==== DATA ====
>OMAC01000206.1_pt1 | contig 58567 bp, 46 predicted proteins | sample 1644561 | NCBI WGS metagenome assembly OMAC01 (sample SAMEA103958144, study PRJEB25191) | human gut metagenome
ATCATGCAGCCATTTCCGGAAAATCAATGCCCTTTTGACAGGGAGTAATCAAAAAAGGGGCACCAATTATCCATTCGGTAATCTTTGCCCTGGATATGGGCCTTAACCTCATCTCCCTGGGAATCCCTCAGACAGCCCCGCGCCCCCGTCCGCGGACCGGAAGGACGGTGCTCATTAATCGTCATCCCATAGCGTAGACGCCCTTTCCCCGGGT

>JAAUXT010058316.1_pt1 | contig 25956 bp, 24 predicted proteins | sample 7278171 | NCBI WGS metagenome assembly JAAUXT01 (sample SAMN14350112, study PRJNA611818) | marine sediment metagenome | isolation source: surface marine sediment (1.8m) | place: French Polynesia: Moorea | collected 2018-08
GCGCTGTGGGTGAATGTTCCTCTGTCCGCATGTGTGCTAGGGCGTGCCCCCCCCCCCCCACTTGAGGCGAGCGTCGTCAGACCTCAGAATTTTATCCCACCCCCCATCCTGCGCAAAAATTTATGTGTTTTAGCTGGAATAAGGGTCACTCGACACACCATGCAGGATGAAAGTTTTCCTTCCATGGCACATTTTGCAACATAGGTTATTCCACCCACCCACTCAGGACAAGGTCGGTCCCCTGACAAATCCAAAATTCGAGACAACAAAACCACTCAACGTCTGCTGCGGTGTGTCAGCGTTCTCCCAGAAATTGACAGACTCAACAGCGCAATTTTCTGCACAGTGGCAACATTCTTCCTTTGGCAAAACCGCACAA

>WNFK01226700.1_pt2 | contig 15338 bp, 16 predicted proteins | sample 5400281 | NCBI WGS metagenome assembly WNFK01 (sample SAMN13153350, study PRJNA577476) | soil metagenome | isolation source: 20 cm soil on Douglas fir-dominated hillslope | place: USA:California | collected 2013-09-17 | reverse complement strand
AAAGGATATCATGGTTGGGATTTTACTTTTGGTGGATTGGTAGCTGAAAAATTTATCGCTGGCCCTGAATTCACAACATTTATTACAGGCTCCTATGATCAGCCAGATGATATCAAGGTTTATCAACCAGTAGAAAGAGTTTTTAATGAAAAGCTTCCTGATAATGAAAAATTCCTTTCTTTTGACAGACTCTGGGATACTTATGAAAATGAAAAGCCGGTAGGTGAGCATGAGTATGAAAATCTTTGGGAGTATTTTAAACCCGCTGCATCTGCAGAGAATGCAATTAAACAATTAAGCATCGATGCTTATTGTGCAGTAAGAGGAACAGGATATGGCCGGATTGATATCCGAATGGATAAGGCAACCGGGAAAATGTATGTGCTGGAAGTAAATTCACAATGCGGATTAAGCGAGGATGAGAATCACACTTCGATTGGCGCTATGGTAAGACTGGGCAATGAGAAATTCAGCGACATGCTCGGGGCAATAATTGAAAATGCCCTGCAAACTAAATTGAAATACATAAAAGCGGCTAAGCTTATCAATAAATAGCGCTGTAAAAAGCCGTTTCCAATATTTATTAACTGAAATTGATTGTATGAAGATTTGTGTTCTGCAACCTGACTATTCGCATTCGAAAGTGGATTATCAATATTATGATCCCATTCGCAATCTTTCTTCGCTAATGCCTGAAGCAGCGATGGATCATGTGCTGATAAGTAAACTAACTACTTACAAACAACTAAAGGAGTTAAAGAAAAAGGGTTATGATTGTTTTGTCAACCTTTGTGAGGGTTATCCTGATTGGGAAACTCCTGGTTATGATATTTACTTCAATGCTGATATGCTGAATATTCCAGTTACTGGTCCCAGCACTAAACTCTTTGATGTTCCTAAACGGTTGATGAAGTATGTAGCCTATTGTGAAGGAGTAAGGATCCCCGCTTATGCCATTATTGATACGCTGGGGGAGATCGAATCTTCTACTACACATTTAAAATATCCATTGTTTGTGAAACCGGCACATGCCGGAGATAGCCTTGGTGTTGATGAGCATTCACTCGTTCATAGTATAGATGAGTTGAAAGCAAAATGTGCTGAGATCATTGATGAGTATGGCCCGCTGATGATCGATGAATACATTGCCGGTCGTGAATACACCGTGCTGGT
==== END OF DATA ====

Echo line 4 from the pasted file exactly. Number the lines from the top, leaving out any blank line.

GCGCTGTGGGTGAATGTTCCTCTGTCCGCATGTGTGCTAGGGCGTGCCCCCCCCCCCCCACTTGAGGCGAGCGTCGTCAGACCTCAGAATTTTATCCCACCCCCCATCCTGCGCAAAAATTTATGTGTTTTAGCTGGAATAAGGGTCACTCGACACACCATGCAGGATGAAAGTTTTCCTTCCATGGCACATTTTGCAACATAGGTTATTCCACCCACCCACTCAGGACAAGGTCGGTCCCCTGACAAATCCAAAATTCGAGACAACAAAACCACTCAACGTCTGCTGCGGTGTGTCAGCGTTCTCCCAGAAATTGACAGACTCAACAGCGCAATTTTCTGCACAGTGGCAACATTCTTCCTTTGGCAAAACCGCACAA